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10 Hacks to Trigger Flow States

“Champions work hard in training and work easy in the competition.” - Lanny Basham

Photo: Matthieu Petiard via Unsplash

One way to improve performance and enjoyment for any activity is to tap into the benefits of flow states. Flow is an altered state of consciousness characterized by increased alertness but with decreased mental processing. In sports, this is often described as being ‘in the zone.’ In this state, performance comes easily.

Why should you care about flow? Multiple studies have shown that flow can improve physical performance, mood and satisfaction. Some have even gone so far as to say that flow is the meaning of life. Being in flow correlates highly with enjoyment, whether in sports, work or a social situation.

Like sleep, however, you can’t just try hard to get into flow – you have to let it happen. But there are things that you can do to set yourself up that will increase your chances of getting into flow. Here are ten flow triggers to get you in the zone. Some are internal, some are external, some are social.

Risk - Higher risk activities are more likely to trigger flow. This may account for the popularity of action and adventure sports. I can’t say I’ve truly been in a maximum flow state while running. Perhaps in low grade flow. I used to hit flow states in soccer regularly. I would have moments where I would nearly have a black out experience, unsure of how I did what I did with the ball. These days, however, my flow states track closely with risk, and the two environments where I experience this are in the operating room and while skiing. There’s nothing like knowing that someone trusted themselves or their child to me for an invasive treatment to really get me dialed in. Likewise, bombing down the steeps on snow makes my focus laser sharp.

Rich environment – The more the brain encounters environmentally, the more it will be primed to produce a flow state. There are three key components to a rich environment.

o Novelty - the brain thrives on novelty. Newness leads to new neurologic connections in the brain.

o Unpredictability - just like an exciting movie, if you don’t know what’s coming next, you’ll be more activated and alert.

o Awe - an awe-inspiring environment is more likely to produce flow. My mind immediately goes to natural beauty. In fact, the outdoors seems intrinsically more likely to produce novelty, unpredictability and awe.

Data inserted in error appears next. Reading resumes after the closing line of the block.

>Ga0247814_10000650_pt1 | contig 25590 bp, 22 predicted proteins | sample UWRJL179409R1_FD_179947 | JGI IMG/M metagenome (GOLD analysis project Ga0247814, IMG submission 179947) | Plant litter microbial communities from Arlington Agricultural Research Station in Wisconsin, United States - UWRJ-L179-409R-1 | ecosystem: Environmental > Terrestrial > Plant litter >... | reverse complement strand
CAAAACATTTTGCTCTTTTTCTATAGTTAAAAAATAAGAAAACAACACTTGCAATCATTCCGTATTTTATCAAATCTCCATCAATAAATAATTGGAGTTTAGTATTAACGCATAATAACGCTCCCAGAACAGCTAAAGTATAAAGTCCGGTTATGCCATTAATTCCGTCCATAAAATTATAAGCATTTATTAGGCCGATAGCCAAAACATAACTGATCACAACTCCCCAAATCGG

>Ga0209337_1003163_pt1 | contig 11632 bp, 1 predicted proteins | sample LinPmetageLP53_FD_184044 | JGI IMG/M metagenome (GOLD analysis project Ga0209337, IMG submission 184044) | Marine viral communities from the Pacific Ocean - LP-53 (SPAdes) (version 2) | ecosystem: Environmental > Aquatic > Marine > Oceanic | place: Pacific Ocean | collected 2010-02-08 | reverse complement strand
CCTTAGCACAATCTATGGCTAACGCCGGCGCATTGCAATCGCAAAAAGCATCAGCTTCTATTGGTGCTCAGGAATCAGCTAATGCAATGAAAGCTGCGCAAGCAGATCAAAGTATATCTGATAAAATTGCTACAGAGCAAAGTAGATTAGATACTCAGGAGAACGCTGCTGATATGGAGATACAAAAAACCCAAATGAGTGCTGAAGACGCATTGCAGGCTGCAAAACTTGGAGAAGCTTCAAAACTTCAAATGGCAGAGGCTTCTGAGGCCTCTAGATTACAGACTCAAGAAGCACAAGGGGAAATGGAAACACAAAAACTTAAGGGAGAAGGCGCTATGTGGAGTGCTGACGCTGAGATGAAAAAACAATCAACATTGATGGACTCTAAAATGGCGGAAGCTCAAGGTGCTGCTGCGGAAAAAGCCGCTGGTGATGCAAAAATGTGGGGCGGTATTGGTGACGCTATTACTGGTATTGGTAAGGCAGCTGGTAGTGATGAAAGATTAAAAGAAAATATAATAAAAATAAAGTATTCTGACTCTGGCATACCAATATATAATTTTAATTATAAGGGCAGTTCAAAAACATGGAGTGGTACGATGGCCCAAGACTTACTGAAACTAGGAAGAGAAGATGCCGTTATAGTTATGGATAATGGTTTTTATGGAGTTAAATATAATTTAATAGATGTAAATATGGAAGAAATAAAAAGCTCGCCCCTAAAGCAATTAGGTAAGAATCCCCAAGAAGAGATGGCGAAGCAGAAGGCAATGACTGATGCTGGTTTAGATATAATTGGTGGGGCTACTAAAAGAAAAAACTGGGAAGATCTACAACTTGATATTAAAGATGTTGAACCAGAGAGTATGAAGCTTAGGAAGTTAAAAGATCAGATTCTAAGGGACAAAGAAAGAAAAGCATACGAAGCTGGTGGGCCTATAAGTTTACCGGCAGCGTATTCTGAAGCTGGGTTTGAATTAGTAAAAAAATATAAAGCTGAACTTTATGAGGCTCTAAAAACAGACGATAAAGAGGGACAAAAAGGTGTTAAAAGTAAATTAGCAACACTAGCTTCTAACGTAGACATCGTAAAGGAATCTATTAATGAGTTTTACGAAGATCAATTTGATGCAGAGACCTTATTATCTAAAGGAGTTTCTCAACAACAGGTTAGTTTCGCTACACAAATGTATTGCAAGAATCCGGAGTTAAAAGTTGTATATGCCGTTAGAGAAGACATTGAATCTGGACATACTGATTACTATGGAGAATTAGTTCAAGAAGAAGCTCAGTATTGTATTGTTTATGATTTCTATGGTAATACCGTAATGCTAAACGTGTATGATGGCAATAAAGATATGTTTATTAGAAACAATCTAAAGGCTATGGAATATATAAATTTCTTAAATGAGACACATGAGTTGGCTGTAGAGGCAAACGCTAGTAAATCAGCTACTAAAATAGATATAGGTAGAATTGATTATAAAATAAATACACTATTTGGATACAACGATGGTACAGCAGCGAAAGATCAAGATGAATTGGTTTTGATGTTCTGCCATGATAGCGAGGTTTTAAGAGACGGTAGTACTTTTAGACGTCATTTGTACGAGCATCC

Humility – Perhaps going hand in hand with awe in the face of nature, is humility. Like falling asleep, getting into flow is to a certain extent about letting go. Letting go of ego. Letting go of the notion that we as individuals are important when considering the universe as a whole.

Clarity and Goal direction. These two go hand in hand. We need to focus on the task at hand. Without these, the mind will wander and succumb to distraction.

Skill matching - A key idea for generation of flow is that the task undertaken should not be too hard or too easy. Too hard and it will generate frustration and anxiety. Too easy and it will result in boredom. We want the task to be just a little harder than something that would exactly evenly match our skill level.

Social flow: Shared goals, shared skills, and conversation - Group flow is a phenomenon in itself, something observed in teams that successfully work together. Teams that share goals and communicate are more likely to engage in flow. If you share overlapping skills on a team then additional flow-generation is supported.

Service - Lastly, service can promote flow. Similar to awe and humility, engaging in service strips away some of the ego-dominance that can impede free flow.

Can you pick one of these flow triggers and turn up the dial a bit on it to bring some more flow into your life?

Interested in more? Check out Steven Kotler's The Rise of Superman: Decoding the Science of Ultimate Human Performance or anything by Mihaly Csikszentmihalyi.

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